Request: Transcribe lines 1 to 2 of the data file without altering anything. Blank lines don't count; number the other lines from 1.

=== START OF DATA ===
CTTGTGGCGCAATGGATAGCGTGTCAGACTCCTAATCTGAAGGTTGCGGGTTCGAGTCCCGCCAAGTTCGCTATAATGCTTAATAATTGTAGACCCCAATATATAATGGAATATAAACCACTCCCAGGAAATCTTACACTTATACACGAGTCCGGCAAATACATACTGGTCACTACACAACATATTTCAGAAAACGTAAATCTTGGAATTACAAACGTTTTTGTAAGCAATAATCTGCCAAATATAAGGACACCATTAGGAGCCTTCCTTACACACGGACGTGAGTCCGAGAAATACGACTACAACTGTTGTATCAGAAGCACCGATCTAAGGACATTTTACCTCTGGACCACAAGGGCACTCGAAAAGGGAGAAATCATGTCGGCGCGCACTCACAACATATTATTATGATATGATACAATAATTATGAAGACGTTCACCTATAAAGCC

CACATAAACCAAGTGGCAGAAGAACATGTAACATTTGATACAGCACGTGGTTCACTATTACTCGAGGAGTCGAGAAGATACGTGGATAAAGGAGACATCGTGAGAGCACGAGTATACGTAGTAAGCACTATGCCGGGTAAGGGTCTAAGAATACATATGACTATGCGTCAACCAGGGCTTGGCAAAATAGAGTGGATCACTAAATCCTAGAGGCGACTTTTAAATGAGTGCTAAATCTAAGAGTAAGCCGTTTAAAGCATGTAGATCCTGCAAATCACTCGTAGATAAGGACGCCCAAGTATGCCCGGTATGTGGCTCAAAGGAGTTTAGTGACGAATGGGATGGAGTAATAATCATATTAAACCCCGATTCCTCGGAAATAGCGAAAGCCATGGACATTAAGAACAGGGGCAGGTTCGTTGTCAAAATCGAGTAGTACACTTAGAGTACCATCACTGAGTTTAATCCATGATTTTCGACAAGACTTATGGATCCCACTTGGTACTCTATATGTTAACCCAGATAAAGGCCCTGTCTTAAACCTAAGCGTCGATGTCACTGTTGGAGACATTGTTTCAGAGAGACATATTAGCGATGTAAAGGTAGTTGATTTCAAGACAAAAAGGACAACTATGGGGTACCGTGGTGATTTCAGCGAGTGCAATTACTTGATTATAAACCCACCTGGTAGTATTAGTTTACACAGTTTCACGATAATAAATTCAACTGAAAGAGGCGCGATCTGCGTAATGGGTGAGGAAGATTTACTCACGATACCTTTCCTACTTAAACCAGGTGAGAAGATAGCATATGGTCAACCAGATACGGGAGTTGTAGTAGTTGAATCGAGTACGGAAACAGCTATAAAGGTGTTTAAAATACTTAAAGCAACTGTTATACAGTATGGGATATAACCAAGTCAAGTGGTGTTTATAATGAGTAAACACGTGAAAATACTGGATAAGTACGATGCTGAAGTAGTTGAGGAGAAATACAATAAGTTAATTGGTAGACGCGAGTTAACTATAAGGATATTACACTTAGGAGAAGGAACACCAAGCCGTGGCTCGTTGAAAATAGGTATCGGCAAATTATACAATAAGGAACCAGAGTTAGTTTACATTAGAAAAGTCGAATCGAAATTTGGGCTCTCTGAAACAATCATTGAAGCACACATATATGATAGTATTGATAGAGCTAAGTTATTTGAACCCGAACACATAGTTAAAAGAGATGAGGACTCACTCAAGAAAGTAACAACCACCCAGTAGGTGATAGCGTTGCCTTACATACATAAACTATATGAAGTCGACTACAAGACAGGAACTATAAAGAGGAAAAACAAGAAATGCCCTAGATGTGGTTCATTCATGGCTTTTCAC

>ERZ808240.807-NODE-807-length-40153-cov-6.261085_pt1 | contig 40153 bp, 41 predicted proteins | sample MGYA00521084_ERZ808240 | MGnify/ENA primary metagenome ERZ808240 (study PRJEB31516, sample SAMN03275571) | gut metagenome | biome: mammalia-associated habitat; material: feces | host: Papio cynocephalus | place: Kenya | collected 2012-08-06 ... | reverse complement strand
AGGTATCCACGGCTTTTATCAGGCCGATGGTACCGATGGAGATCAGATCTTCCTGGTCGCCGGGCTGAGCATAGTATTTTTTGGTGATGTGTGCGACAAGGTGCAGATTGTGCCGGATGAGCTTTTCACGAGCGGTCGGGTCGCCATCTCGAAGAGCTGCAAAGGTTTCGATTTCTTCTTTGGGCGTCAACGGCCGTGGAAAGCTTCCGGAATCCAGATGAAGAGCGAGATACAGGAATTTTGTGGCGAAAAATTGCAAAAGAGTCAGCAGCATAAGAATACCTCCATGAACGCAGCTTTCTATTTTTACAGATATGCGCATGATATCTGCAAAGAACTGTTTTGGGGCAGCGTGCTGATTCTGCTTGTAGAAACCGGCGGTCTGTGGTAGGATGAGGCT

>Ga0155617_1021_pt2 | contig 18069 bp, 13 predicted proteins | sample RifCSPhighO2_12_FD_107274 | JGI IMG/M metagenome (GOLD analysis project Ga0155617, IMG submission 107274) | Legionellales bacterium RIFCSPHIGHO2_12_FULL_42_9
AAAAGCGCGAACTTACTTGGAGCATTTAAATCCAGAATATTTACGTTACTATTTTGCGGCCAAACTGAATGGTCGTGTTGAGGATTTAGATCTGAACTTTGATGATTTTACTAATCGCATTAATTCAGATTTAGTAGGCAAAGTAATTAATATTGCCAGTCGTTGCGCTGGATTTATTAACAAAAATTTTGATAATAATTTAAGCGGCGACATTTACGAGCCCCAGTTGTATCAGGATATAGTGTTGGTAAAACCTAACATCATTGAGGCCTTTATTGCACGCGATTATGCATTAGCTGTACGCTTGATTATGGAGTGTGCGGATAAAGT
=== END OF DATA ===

CTTGTGGCGCAATGGATAGCGTGTCAGACTCCTAATCTGAAGGTTGCGGGTTCGAGTCCCGCCAAGTTCGCTATAATGCTTAATAATTGTAGACCCCAATATATAATGGAATATAAACCACTCCCAGGAAATCTTACACTTATACACGAGTCCGGCAAATACATACTGGTCACTACACAACATATTTCAGAAAACGTAAATCTTGGAATTACAAACGTTTTTGTAAGCAATAATCTGCCAAATATAAGGACACCATTAGGAGCCTTCCTTACACACGGACGTGAGTCCGAGAAATACGACTACAACTGTTGTATCAGAAGCACCGATCTAAGGACATTTTACCTCTGGACCACAAGGGCACTCGAAAAGGGAGAAATCATGTCGGCGCGCACTCACAACATATTATTATGATATGATACAATAATTATGAAGACGTTCACCTATAAAGCC

CACATAAACCAAGTGGCAGAAGAACATGTAACATTTGATACAGCACGTGGTTCACTATTACTCGAGGAGTCGAGAAGATACGTGGATAAAGGAGACATCGTGAGAGCACGAGTATACGTAGTAAGCACTATGCCGGGTAAGGGTCTAAGAATACATATGACTATGCGTCAACCAGGGCTTGGCAAAATAGAGTGGATCACTAAATCCTAGAGGCGACTTTTAAATGAGTGCTAAATCTAAGAGTAAGCCGTTTAAAGCATGTAGATCCTGCAAATCACTCGTAGATAAGGACGCCCAAGTATGCCCGGTATGTGGCTCAAAGGAGTTTAGTGACGAATGGGATGGAGTAATAATCATATTAAACCCCGATTCCTCGGAAATAGCGAAAGCCATGGACATTAAGAACAGGGGCAGGTTCGTTGTCAAAATCGAGTAGTACACTTAGAGTACCATCACTGAGTTTAATCCATGATTTTCGACAAGACTTATGGATCCCACTTGGTACTCTATATGTTAACCCAGATAAAGGCCCTGTCTTAAACCTAAGCGTCGATGTCACTGTTGGAGACATTGTTTCAGAGAGACATATTAGCGATGTAAAGGTAGTTGATTTCAAGACAAAAAGGACAACTATGGGGTACCGTGGTGATTTCAGCGAGTGCAATTACTTGATTATAAACCCACCTGGTAGTATTAGTTTACACAGTTTCACGATAATAAATTCAACTGAAAGAGGCGCGATCTGCGTAATGGGTGAGGAAGATTTACTCACGATACCTTTCCTACTTAAACCAGGTGAGAAGATAGCATATGGTCAACCAGATACGGGAGTTGTAGTAGTTGAATCGAGTACGGAAACAGCTATAAAGGTGTTTAAAATACTTAAAGCAACTGTTATACAGTATGGGATATAACCAAGTCAAGTGGTGTTTATAATGAGTAAACACGTGAAAATACTGGATAAGTACGATGCTGAAGTAGTTGAGGAGAAATACAATAAGTTAATTGGTAGACGCGAGTTAACTATAAGGATATTACACTTAGGAGAAGGAACACCAAGCCGTGGCTCGTTGAAAATAGGTATCGGCAAATTATACAATAAGGAACCAGAGTTAGTTTACATTAGAAAAGTCGAATCGAAATTTGGGCTCTCTGAAACAATCATTGAAGCACACATATATGATAGTATTGATAGAGCTAAGTTATTTGAACCCGAACACATAGTTAAAAGAGATGAGGACTCACTCAAGAAAGTAACAACCACCCAGTAGGTGATAGCGTTGCCTTACATACATAAACTATATGAAGTCGACTACAAGACAGGAACTATAAAGAGGAAAAACAAGAAATGCCCTAGATGTGGTTCATTCATGGCTTTTCAC